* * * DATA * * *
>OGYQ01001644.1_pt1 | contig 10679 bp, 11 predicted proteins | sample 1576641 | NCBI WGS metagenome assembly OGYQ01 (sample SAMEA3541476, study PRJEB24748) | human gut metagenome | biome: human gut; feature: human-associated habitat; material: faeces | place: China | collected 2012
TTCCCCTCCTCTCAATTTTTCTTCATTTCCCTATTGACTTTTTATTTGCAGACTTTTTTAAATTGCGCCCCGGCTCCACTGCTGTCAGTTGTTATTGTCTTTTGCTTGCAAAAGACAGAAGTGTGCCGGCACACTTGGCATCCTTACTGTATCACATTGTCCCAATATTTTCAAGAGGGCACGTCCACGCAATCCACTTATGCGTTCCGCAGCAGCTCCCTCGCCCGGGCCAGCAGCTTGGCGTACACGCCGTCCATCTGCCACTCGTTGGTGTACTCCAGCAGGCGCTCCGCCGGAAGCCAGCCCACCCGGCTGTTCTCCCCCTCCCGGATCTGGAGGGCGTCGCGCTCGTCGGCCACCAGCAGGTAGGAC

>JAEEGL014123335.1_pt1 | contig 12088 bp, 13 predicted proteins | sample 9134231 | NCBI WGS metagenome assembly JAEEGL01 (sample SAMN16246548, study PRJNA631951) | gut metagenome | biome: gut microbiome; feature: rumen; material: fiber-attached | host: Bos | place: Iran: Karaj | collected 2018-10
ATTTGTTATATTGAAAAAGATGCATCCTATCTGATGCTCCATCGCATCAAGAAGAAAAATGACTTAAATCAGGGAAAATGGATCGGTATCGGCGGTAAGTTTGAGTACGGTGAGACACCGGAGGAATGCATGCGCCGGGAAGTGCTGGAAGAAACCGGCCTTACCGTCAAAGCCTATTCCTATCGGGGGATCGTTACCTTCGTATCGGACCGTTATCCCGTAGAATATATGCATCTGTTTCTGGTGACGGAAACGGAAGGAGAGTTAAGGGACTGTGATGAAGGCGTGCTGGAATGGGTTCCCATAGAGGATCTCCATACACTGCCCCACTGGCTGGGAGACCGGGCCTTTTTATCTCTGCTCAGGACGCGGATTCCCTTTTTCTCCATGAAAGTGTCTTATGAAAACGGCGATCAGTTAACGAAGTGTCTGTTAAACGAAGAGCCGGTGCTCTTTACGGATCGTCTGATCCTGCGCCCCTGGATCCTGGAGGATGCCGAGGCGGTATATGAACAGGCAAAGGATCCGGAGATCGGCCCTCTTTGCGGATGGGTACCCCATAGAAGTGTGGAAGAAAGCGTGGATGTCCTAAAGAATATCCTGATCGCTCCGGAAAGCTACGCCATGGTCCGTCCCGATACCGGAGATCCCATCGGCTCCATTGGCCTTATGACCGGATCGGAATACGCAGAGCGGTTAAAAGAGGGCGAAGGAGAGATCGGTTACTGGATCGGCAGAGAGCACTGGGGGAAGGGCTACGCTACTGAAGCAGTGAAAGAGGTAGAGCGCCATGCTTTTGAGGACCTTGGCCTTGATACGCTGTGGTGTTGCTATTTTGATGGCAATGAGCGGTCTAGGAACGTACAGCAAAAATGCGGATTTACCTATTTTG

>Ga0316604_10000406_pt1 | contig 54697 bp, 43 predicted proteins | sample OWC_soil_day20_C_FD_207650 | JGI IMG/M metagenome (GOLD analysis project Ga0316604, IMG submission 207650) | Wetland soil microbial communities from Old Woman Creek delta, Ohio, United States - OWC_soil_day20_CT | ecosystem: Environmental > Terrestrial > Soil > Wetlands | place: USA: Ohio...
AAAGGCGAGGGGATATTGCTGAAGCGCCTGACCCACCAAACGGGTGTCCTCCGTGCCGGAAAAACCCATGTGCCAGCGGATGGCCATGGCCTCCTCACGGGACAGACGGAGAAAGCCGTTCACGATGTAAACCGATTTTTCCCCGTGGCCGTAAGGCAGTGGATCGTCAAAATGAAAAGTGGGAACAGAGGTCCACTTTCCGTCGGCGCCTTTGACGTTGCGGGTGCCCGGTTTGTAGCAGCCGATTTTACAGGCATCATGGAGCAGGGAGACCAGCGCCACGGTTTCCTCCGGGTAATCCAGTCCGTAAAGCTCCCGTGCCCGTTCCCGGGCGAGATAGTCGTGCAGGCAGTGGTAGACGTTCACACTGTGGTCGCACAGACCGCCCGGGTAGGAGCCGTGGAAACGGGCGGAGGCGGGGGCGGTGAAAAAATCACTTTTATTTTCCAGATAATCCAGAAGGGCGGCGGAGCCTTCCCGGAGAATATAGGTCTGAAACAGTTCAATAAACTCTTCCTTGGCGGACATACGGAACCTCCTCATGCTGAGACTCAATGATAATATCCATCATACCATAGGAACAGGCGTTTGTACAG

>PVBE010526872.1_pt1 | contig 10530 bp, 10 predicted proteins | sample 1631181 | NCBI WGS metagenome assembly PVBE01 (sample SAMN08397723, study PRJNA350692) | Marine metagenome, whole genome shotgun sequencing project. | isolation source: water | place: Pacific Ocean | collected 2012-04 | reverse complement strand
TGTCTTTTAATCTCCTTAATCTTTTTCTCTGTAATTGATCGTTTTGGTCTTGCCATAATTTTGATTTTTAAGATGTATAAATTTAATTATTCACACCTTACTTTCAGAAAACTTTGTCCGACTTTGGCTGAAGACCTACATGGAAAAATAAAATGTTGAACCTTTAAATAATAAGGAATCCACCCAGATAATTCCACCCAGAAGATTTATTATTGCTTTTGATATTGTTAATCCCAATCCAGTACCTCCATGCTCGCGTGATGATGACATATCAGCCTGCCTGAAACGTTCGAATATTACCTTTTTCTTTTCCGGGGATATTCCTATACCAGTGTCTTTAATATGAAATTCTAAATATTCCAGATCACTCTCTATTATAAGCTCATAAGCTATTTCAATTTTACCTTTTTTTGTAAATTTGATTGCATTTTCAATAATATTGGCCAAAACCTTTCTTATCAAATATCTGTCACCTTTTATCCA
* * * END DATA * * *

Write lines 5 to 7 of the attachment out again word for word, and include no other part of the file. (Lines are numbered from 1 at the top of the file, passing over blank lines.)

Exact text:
>Ga0316604_10000406_pt1 | contig 54697 bp, 43 predicted proteins | sample OWC_soil_day20_C_FD_207650 | JGI IMG/M metagenome (GOLD analysis project Ga0316604, IMG submission 207650) | Wetland soil microbial communities from Old Woman Creek delta, Ohio, United States - OWC_soil_day20_CT | ecosystem: Environmental > Terrestrial > Soil > Wetlands | place: USA: Ohio...
AAAGGCGAGGGGATATTGCTGAAGCGCCTGACCCACCAAACGGGTGTCCTCCGTGCCGGAAAAACCCATGTGCCAGCGGATGGCCATGGCCTCCTCACGGGACAGACGGAGAAAGCCGTTCACGATGTAAACCGATTTTTCCCCGTGGCCGTAAGGCAGTGGATCGTCAAAATGAAAAGTGGGAACAGAGGTCCACTTTCCGTCGGCGCCTTTGACGTTGCGGGTGCCCGGTTTGTAGCAGCCGATTTTACAGGCATCATGGAGCAGGGAGACCAGCGCCACGGTTTCCTCCGGGTAATCCAGTCCGTAAAGCTCCCGTGCCCGTTCCCGGGCGAGATAGTCGTGCAGGCAGTGGTAGACGTTCACACTGTGGTCGCACAGACCGCCCGGGTAGGAGCCGTGGAAACGGGCGGAGGCGGGGGCGGTGAAAAAATCACTTTTATTTTCCAGATAATCCAGAAGGGCGGCGGAGCCTTCCCGGAGAATATAGGTCTGAAACAGTTCAATAAACTCTTCCTTGGCGGACATACGGAACCTCCTCATGCTGAGACTCAATGATAATATCCATCATACCATAGGAACAGGCGTTTGTACAG

>PVBE010526872.1_pt1 | contig 10530 bp, 10 predicted proteins | sample 1631181 | NCBI WGS metagenome assembly PVBE01 (sample SAMN08397723, study PRJNA350692) | Marine metagenome, whole genome shotgun sequencing project. | isolation source: water | place: Pacific Ocean | collected 2012-04 | reverse complement strand